On the one hand, the negative pricing will be chalked up to a weird one-off glitch, a confluence of historic firsts due to a price war, pandemic and downward economic spiral. The bizarre development may quickly be forgotten as traders move on to the June WTI contract, which is trading at $20 per barrel. But while June doesn't appear quite as catastrophic, oil at $20 is not a price at which most oil companies can survive for any lengthy period of time. Moreover, there is no reason to think that $20 is the floor.

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The second quarter is "likely to be the most uncertain and disruptive quarter that the industry has ever seen," Schlumberger CEO Olivier Le Peuch, said on the company's earnings call last week.

On Monday, Halliburton also offered a grim outlook for the oil market. "We expect activity in North America land to sharply decline during the second quarter and remain depressed through year-end, impacting all basins," Halliburton's Chief Executive Officer Jeff Miller said in a statement. The oilfield services giant reported a net loss of $1 billion in the first quarter.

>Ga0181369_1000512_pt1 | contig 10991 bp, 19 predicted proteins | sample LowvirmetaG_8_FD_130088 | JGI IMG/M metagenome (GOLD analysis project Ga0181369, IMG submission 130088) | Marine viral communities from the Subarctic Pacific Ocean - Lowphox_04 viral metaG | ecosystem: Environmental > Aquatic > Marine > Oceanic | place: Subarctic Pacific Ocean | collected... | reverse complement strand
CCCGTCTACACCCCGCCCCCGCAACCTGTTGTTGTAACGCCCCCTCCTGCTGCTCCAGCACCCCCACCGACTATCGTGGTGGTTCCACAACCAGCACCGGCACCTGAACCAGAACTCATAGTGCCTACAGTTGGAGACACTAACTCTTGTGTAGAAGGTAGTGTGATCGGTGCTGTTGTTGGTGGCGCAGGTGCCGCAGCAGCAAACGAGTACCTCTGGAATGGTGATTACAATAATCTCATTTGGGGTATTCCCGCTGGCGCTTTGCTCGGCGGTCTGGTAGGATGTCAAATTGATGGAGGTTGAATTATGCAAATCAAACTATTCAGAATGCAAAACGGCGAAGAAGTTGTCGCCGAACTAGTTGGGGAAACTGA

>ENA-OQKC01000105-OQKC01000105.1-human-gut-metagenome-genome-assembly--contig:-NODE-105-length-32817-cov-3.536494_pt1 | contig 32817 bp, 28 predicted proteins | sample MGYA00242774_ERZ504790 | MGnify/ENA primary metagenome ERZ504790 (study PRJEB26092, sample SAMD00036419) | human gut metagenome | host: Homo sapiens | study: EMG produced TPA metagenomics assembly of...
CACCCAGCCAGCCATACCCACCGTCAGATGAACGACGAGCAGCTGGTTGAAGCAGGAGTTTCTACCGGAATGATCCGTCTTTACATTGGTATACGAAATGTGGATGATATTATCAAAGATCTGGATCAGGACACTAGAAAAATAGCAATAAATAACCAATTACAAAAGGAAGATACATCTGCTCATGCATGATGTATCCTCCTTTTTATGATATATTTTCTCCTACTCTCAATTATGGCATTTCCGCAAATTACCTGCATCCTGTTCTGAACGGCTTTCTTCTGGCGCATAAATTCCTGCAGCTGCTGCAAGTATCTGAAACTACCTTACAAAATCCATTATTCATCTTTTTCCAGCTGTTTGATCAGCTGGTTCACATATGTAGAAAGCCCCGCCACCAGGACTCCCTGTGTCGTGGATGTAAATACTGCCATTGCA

The oil rig count dropped by another 66 last week, another steep reduction. The Permian basin lost 33 rigs. Production declines have already started, but more shut ins are necessary in the short run as spot prices come under tremendous pressure.

Ultimately, the market continues to be at the mercy of the pandemic. Several billion people are living under some version of a lockdown. The hits keep on coming. Demand for road fuels in India has plunged by 50 percent, for instance. Analysts have repeatedly revised oil forecasts, with an increasing recognition that the shock to demand will be lengthier than previously expected. In April, at least, demand will be down by 29 million barrels per day (mb/d).